Pizza Dough is often thought of as difficult, but it’s actually really simple and fun to make. Makes 4 Doughs
Pizza dough follows the same essential basics as making bread dough except the final product is rolled out into a flat disc. A crisp base may give the impression that it is nothing like granary loaf or sourdough baguette, but in fact, Pizza dough is another form of leavened bread.
To Leaven – The act of adding a substance to a dough to make it rise.
What Flour to Use for Pizza Dough?
When making pizza dough, I often fight with myself over the best type of flour to use. The truth is, it probably doesn’t matter too much as long as it contains a high amount of protein. The flours include strong bread flour, Italian “00”, and all-purpose flour. The low gluten content of 00 flour helps keep the dough stretchy.
The same argument can also be made for yeast. Fresh, instant, or dried. But the answer to that seems easier to answer, and that is the easiest option of dried yeast. Simply add to lukewarm water and set aside to allow the yeast to reactivate. It’s not that fresh yeast isn’t easy, it’s just always proved a little harder to find.
Is this just a Pizza Dough Recipe?
When writing this recipe, I wondered whether to include toppings or not, but that is where the arguments really ramp up. The most important thing is rewarding your patience in waiting for the dough to rise. And so, here is the pizza base. Top it however you like. (But please no pineapple.)
This recipe calls for semolina flour as it helps prevent the dough from sticking while giving the pizza base a crispy texture. You can use extra plain flour but semolina won’t char like plain flour or give the pizza base a floury, soft texture.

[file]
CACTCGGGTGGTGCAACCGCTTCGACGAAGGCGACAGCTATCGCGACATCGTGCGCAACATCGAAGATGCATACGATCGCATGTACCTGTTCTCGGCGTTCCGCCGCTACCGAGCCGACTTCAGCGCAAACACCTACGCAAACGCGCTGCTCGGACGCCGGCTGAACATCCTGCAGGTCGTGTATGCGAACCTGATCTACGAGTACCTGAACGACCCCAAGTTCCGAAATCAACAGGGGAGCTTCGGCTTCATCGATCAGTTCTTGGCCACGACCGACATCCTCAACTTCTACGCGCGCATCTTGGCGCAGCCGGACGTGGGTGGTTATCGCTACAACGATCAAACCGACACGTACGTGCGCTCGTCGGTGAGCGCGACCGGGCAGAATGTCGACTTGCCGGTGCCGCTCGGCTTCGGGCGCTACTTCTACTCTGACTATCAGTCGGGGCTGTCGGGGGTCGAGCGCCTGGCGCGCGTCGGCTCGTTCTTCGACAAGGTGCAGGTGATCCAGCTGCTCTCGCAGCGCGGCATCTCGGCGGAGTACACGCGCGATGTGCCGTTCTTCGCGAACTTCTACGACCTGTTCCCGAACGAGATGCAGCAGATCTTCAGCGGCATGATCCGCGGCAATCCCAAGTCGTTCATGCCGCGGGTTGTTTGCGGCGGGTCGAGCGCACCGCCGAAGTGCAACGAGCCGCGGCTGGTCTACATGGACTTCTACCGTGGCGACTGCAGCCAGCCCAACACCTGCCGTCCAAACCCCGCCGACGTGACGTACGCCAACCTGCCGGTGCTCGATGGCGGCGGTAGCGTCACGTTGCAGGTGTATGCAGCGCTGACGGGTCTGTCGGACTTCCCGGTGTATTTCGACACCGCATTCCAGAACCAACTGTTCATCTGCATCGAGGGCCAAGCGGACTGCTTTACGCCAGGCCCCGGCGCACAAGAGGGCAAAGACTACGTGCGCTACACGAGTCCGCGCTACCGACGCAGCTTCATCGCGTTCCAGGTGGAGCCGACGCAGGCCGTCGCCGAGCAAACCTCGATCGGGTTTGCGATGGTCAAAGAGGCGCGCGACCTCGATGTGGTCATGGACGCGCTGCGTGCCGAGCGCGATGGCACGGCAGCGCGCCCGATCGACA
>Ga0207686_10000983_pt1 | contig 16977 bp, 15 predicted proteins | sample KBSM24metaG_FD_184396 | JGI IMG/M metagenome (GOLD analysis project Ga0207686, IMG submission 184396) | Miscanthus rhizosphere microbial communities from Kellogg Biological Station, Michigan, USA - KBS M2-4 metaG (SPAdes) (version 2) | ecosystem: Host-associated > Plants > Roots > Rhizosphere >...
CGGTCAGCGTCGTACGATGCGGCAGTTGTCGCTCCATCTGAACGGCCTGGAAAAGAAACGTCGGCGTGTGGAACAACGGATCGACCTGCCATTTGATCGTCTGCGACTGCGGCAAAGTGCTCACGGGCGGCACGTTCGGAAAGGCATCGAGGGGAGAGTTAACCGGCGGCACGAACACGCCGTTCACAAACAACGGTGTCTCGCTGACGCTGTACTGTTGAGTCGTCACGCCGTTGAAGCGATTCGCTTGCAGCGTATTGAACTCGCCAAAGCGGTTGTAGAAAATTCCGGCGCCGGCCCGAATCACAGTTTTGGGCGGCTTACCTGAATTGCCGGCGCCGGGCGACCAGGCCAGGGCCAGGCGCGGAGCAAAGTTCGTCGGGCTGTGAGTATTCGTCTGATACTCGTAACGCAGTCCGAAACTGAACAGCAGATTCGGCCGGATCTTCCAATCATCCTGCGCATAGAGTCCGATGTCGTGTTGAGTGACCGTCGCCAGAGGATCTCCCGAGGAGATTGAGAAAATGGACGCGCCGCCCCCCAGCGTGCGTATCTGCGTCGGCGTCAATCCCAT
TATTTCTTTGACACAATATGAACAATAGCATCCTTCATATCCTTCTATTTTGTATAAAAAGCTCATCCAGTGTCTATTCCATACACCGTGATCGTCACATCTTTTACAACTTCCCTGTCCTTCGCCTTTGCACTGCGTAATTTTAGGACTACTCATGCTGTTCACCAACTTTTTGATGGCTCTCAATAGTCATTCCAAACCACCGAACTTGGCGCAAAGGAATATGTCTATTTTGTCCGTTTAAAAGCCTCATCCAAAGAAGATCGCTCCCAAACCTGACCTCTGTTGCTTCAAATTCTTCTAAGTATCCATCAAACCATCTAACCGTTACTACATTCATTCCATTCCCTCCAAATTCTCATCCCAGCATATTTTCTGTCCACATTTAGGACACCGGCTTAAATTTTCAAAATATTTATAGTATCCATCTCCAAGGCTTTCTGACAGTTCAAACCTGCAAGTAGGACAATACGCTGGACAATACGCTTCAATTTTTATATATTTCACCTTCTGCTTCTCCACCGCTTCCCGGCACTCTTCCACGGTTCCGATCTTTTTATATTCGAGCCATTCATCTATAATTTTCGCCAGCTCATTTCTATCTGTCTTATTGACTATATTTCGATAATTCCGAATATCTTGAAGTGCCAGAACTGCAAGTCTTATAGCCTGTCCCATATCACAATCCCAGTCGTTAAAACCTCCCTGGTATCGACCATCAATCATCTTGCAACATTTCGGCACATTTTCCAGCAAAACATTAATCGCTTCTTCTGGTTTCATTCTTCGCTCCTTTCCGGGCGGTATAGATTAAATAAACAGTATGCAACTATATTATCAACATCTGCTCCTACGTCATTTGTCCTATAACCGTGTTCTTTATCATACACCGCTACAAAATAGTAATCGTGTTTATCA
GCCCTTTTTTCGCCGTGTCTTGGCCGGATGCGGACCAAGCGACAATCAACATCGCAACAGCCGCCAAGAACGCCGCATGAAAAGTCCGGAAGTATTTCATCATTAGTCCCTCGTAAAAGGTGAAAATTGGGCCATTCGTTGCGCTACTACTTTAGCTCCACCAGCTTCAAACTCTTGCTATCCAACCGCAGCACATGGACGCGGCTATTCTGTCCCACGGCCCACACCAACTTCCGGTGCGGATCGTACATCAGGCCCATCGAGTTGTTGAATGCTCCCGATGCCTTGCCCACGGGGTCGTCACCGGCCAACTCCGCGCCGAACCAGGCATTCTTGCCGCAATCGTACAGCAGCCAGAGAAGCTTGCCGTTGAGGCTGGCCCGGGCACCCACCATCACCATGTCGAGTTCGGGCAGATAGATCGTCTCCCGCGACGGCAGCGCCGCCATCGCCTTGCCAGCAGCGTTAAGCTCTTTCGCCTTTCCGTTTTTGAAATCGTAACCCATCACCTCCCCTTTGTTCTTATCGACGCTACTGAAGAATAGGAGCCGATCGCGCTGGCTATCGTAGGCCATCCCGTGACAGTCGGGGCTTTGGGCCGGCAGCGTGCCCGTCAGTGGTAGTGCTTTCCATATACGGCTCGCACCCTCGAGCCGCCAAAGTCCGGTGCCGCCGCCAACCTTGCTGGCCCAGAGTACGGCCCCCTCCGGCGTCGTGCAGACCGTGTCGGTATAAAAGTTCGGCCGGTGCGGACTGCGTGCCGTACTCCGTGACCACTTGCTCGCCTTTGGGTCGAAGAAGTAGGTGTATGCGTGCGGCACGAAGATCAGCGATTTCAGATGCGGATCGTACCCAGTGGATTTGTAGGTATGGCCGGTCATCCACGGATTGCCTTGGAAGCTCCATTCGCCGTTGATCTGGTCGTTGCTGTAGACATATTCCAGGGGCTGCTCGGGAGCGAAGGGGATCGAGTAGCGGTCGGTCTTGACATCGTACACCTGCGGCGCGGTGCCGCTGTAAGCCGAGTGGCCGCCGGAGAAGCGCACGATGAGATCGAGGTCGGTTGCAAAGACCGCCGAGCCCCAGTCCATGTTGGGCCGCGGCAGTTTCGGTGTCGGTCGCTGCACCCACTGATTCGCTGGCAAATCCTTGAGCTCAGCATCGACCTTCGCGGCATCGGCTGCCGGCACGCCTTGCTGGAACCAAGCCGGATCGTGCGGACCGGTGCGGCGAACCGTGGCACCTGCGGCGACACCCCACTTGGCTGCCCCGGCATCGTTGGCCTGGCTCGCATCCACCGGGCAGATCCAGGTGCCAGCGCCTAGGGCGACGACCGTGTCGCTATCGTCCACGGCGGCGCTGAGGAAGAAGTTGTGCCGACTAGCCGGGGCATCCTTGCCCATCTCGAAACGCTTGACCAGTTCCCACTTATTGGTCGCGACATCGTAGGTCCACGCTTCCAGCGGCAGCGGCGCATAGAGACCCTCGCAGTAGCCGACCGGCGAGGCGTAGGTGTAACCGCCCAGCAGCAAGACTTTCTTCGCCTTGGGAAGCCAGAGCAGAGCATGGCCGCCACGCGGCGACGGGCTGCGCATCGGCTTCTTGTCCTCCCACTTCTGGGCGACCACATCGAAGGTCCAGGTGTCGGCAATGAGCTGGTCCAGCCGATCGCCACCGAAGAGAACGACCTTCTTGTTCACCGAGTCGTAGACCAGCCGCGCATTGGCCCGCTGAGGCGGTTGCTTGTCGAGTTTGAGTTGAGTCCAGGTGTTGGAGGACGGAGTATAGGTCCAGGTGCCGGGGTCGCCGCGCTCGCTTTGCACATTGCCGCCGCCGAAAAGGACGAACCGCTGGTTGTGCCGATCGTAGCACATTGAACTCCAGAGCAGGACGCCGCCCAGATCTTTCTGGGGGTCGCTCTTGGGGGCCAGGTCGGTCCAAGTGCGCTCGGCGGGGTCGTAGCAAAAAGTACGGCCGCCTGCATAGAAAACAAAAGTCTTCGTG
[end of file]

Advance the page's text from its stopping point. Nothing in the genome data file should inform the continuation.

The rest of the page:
Kneading the Dough
Kneading is important to the dough to stretch the gluten and strengthen its bonds. This process allows proteins to expand as the dough rests resulting in an elastic dough with a stronger structure.
Kneading properly also helps distribute the ingredients more evenly. This doesn’t mean just salt and flavourings, but the carbon dioxide bubbles caused by fermentation. Fermentation is caused by yeast, arguably the most important ingredient in bread as this what cause the dough to rise, feeding on the dough.
Properly kneading the dough will also help build volume as strengthened gluten will allow more gas bubbles to find their way into the loaf. It’s these gas pockets that give a loaf of bread its height, and those characteristic holes.
However, over-kneading is possible which will result in overworked gluten. This will result in a strong, stiff dough, and the exact opposite of what you want to happen. Overworking is easily done using an electric mixer, so if using one to speed up the process, take care to stop with plenty of time. You can always knead again, but once it’s too late, you’ll end up with dry bread without any air pockets.
A well-kneaded dough should be soft, and springy when pressed. A good way to test if the dough is ready is to break a small piece off and stretch it out. It should stretch out thin enough to see through it.
This recipe will make 4 medium pizza doughs.
500g “00” Flour or Strong Bread Flour, Plus extra for dusting
½ Tsp Salt
2 Tsp Caster Sugar
7g Instant or Dried Yeast Sachet
325ml Lukewarm Water
2 Tbsp Extra Virgin Olive Oil
A handful of Semolina Flour, for rolling.
- In a bowl, mix the flour, salt, sugar, and yeast together.
- Make a well in the centre and pour the water and oil into the well. Using your fingertips, gently mix the flour into the water until a dough forms.
- Lightly flour a clean work surface and turn out the door. Knead for 10 minutes until the dough springs back when pressed with a finger. Alternatively, keep the mix in the bowl and use a kneading attachment or dough hook on a handheld blend or standalone mixer. It will speed up the process.
- Return to a clean bowl, dusted with flour and cover. Set aside and leave for at least 15 minutes.
- After 15 minutes, knock back the dough, and divide it into four pieces and roll it into balls. Place the balls on a lightly floured tray and cover again. Set aside for another 30 minutes.
- Using semolina, lightly dust a work surface, and roll out the pizzas by hand or using a rolling pin. Ideally, the dough should be at least ½ cm thick.
Cooking the Pizza Doughs
- Preheat the oven to 200o Celsius / Gas mark 4.
- Roll out the pizzas as above.
- Top the pizza dough with your favourite toppings, or garlic butter for homemade pizza bread.
- Bake for 8 minutes until the cheese is bubbling and the top is a light golden brown.